Jihadist suspect cannot be extradited to United States because of his mental illness
21 April 2013
Aswat v United Kingdom, 16 April 2013 – read judgment
The Strasbourg Court has ruled that a terrorist suspect detained in the United Kingdom’s Broadmoor hospital should not be extradited to the United States because of the risk that his mental condition would deteriorate there.
The applicant was indicted in the US in respect of a conspiracy to establish a jihad training camp in Oregon. He was arrested in the UK in 2005 and in 2006 the Secretary of State ordered his extradition. He unsuccessfully appealed the High Court and the Court of Appeal on the grounds that his extradition would not be compatible with Article 3 of the Convention because he could be detained in a “supermax” prison. In November 2011 a mental health tribunal determined that he was suffering from paranoid schizophrenia.
After the United States requested his extradition in May 2012, the US Department of Justice indicated that the applicant would have a full opportunity to argue that he lacked mental capacity to stand trial there. If the applicant were to stand trail in the US and be convicted of an offence, then following sentencing the authorities would determine which of the mental health services for sentenced offenders would be appropriate, ranging from inpatient psychiatric treatment, to residential treatment programs, to outpatient psychological and psychiatric services. According to the US Department of Justice
Many inmates with mental illnesses, including schizophrenia, are managed successfully in mainline institutions through the treatments of choice which include medication, clinical case management, and cognitive-behavioural interventions. While a diagnosis of schizophrenia would not preclude a designation to a maximum security facility, most inmates with this diagnosis are managed and treated in other facilities.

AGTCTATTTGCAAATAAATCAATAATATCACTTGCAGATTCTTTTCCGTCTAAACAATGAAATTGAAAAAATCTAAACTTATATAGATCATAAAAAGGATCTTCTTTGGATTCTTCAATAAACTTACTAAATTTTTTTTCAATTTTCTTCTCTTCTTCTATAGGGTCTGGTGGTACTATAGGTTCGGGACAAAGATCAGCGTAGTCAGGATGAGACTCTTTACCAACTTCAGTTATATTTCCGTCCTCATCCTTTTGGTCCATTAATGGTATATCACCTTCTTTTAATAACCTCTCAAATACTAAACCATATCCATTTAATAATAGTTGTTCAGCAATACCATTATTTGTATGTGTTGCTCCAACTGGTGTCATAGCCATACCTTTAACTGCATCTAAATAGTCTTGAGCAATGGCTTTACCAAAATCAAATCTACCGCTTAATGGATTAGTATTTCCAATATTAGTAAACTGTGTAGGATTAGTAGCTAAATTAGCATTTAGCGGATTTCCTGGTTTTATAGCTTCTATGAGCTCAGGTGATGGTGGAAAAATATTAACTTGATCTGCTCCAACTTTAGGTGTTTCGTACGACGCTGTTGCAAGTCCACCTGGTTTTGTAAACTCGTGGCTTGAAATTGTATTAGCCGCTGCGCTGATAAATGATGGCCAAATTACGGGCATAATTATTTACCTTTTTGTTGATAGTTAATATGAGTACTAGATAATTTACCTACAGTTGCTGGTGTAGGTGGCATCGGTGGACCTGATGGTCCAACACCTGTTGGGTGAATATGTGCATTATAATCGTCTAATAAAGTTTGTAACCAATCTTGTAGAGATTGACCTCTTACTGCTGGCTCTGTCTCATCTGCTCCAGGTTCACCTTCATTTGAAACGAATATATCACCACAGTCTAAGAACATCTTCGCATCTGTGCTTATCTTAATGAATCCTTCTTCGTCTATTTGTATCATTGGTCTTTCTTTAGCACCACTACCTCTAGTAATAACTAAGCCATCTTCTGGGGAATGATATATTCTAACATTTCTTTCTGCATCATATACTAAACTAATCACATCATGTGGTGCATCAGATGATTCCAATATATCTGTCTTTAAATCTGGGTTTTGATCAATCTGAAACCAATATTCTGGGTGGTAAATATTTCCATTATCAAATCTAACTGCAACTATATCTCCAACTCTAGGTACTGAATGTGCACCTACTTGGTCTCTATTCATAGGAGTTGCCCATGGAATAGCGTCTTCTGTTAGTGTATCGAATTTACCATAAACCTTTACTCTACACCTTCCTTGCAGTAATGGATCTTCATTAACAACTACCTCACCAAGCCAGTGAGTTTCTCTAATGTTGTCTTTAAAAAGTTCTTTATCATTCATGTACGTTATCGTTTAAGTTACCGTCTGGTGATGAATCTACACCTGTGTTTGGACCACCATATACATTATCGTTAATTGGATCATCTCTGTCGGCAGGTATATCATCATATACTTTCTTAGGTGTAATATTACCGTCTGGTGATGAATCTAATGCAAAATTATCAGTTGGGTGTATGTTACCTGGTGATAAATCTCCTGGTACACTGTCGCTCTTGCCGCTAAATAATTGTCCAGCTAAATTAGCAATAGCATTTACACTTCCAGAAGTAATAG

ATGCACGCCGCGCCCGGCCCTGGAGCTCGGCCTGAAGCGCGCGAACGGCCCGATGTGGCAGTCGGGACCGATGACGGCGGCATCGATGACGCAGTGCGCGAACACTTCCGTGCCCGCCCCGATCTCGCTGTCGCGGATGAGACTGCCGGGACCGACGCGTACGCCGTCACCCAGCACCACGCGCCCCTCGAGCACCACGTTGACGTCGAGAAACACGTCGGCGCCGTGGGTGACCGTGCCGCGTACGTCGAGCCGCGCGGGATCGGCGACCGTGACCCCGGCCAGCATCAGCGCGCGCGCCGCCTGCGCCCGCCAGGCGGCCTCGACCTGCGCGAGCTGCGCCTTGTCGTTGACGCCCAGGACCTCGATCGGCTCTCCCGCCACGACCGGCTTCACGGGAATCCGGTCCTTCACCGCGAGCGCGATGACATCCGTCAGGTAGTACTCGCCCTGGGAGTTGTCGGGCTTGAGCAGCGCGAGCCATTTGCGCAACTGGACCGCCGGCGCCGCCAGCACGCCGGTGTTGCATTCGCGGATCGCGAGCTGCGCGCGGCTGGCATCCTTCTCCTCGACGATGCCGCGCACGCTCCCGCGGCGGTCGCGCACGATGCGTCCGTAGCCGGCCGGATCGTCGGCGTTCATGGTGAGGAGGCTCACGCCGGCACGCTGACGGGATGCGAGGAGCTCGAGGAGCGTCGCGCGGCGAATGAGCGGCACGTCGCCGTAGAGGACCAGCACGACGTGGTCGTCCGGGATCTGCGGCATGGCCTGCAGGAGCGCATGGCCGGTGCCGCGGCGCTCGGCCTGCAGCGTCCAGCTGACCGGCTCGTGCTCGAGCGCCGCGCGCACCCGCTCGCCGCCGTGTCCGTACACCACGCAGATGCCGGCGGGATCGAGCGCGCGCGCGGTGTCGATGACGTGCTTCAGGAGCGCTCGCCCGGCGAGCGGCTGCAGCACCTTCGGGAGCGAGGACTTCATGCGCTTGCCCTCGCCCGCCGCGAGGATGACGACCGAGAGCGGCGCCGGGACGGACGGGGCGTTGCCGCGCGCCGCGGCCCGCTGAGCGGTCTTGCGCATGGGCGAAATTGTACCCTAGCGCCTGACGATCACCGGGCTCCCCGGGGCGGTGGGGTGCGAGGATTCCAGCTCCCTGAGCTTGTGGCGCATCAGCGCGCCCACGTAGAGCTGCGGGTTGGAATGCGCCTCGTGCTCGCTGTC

The applicant complained before the Strasbourg Court that the UK government would be in breach of Article 3 if they were to extradite him. He argued that were he to be sent to a potentially more adverse environment in a different country his condition would deteriorate, particularly if held in a single cell in a “supermax” centre like ADX Florence. The government’s case was that, in practice, most inmates with a diagnosis of parahoid schizophrenia were not sent to ADX Florence, but were managed and treated in other facilities. Even if the applicant were to be sent to ADX, the government pointed out that the Court itself had dismissed an application under Article 3 from other detainees facing a similar future there (Babar Ahmed and others v United Kingdom, 10 April 2012).
The Court upheld the complaint.
Reasoning behind the Court’s decision
In contrast to the Babar Ahmed applications, the Court’s conclusion under Article 3 was based solely on Aswat’s mental illness. The Court was particularly concerned with a potentially long period of pre-trial detention and Aswat’s possible placement in a “supermax” prison which would be likely to exacerbate his condition of paranoid schizophrenia, and that this would result in a deterioration that “would be capable of reaching the Article 3 threshold”.
The complaint was upheld even though the Court accepted that if convicted the applicant would have access to medical facilities and, more importantly, mental health services, regardless of which institution he was detained in. And it had not been argued here nor in the Babar Ahmed case that psychiatric care in the United States’ federal prisons was substantially different from that which was available in UK prisons.
The Court has ordered the United Kingdom under Rule 39 of its Rules of Court (interim measures) not to extradite Aswat until the judgment became final or until further order.
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